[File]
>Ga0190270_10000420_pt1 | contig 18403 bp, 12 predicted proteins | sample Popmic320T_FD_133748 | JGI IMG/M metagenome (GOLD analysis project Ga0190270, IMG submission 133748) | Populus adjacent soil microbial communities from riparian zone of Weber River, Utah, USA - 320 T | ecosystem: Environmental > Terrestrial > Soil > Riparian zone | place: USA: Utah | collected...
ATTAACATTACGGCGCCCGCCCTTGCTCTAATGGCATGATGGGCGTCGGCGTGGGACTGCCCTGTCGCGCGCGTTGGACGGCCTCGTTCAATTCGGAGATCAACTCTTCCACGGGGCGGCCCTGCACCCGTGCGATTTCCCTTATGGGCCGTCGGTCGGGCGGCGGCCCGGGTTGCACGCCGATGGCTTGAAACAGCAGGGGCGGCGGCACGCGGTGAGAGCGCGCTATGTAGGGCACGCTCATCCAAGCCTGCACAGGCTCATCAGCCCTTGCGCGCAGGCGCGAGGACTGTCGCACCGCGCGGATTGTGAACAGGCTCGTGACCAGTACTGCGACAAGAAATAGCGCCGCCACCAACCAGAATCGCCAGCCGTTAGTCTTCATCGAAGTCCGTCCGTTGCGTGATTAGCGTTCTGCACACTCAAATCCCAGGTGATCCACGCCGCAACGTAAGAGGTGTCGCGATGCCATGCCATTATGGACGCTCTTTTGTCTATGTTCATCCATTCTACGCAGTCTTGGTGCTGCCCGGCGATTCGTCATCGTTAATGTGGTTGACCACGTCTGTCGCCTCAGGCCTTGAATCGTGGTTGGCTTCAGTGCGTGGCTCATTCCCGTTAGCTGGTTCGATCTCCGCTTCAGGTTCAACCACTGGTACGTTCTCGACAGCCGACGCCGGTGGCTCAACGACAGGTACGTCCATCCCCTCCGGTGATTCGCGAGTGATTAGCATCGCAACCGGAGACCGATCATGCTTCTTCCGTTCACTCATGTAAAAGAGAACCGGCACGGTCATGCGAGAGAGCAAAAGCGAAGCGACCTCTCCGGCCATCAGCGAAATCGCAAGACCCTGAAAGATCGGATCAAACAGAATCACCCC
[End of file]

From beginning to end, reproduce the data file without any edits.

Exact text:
>Ga0190270_10000420_pt1 | contig 18403 bp, 12 predicted proteins | sample Popmic320T_FD_133748 | JGI IMG/M metagenome (GOLD analysis project Ga0190270, IMG submission 133748) | Populus adjacent soil microbial communities from riparian zone of Weber River, Utah, USA - 320 T | ecosystem: Environmental > Terrestrial > Soil > Riparian zone | place: USA: Utah | collected...
ATTAACATTACGGCGCCCGCCCTTGCTCTAATGGCATGATGGGCGTCGGCGTGGGACTGCCCTGTCGCGCGCGTTGGACGGCCTCGTTCAATTCGGAGATCAACTCTTCCACGGGGCGGCCCTGCACCCGTGCGATTTCCCTTATGGGCCGTCGGTCGGGCGGCGGCCCGGGTTGCACGCCGATGGCTTGAAACAGCAGGGGCGGCGGCACGCGGTGAGAGCGCGCTATGTAGGGCACGCTCATCCAAGCCTGCACAGGCTCATCAGCCCTTGCGCGCAGGCGCGAGGACTGTCGCACCGCGCGGATTGTGAACAGGCTCGTGACCAGTACTGCGACAAGAAATAGCGCCGCCACCAACCAGAATCGCCAGCCGTTAGTCTTCATCGAAGTCCGTCCGTTGCGTGATTAGCGTTCTGCACACTCAAATCCCAGGTGATCCACGCCGCAACGTAAGAGGTGTCGCGATGCCATGCCATTATGGACGCTCTTTTGTCTATGTTCATCCATTCTACGCAGTCTTGGTGCTGCCCGGCGATTCGTCATCGTTAATGTGGTTGACCACGTCTGTCGCCTCAGGCCTTGAATCGTGGTTGGCTTCAGTGCGTGGCTCATTCCCGTTAGCTGGTTCGATCTCCGCTTCAGGTTCAACCACTGGTACGTTCTCGACAGCCGACGCCGGTGGCTCAACGACAGGTACGTCCATCCCCTCCGGTGATTCGCGAGTGATTAGCATCGCAACCGGAGACCGATCATGCTTCTTCCGTTCACTCATGTAAAAGAGAACCGGCACGGTCATGCGAGAGAGCAAAAGCGAAGCGACCTCTCCGGCCATCAGCGAAATCGCAAGACCCTGAAAGATCGGATCAAACAGAATCACCCC